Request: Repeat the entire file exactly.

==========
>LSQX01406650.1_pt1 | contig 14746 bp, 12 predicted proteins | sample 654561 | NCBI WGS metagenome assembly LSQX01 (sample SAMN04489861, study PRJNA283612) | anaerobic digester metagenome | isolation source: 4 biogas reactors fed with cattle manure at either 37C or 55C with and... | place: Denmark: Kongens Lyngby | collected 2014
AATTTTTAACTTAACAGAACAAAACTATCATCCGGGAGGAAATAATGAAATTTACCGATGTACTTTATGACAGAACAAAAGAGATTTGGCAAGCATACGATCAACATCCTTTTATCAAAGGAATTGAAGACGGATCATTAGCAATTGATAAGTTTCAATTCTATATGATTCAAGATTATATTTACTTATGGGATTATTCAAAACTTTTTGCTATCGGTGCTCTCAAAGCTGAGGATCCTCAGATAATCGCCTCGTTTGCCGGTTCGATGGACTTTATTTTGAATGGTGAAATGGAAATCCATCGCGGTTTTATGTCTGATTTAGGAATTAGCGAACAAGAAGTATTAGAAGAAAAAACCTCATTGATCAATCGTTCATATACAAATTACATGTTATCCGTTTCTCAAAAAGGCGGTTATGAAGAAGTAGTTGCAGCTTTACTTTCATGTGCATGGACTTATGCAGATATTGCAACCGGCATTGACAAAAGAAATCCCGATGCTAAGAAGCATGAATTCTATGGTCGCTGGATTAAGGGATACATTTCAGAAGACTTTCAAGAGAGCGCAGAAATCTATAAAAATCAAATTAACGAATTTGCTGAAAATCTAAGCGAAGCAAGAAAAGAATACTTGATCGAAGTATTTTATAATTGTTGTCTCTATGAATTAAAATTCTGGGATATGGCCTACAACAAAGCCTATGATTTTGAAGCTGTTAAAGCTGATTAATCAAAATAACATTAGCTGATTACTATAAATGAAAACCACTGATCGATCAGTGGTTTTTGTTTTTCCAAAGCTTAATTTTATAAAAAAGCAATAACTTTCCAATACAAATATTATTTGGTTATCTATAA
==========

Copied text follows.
>LSQX01406650.1_pt1 | contig 14746 bp, 12 predicted proteins | sample 654561 | NCBI WGS metagenome assembly LSQX01 (sample SAMN04489861, study PRJNA283612) | anaerobic digester metagenome | isolation source: 4 biogas reactors fed with cattle manure at either 37C or 55C with and... | place: Denmark: Kongens Lyngby | collected 2014
AATTTTTAACTTAACAGAACAAAACTATCATCCGGGAGGAAATAATGAAATTTACCGATGTACTTTATGACAGAACAAAAGAGATTTGGCAAGCATACGATCAACATCCTTTTATCAAAGGAATTGAAGACGGATCATTAGCAATTGATAAGTTTCAATTCTATATGATTCAAGATTATATTTACTTATGGGATTATTCAAAACTTTTTGCTATCGGTGCTCTCAAAGCTGAGGATCCTCAGATAATCGCCTCGTTTGCCGGTTCGATGGACTTTATTTTGAATGGTGAAATGGAAATCCATCGCGGTTTTATGTCTGATTTAGGAATTAGCGAACAAGAAGTATTAGAAGAAAAAACCTCATTGATCAATCGTTCATATACAAATTACATGTTATCCGTTTCTCAAAAAGGCGGTTATGAAGAAGTAGTTGCAGCTTTACTTTCATGTGCATGGACTTATGCAGATATTGCAACCGGCATTGACAAAAGAAATCCCGATGCTAAGAAGCATGAATTCTATGGTCGCTGGATTAAGGGATACATTTCAGAAGACTTTCAAGAGAGCGCAGAAATCTATAAAAATCAAATTAACGAATTTGCTGAAAATCTAAGCGAAGCAAGAAAAGAATACTTGATCGAAGTATTTTATAATTGTTGTCTCTATGAATTAAAATTCTGGGATATGGCCTACAACAAAGCCTATGATTTTGAAGCTGTTAAAGCTGATTAATCAAAATAACATTAGCTGATTACTATAAATGAAAACCACTGATCGATCAGTGGTTTTTGTTTTTCCAAAGCTTAATTTTATAAAAAAGCAATAACTTTCCAATACAAATATTATTTGGTTATCTATAA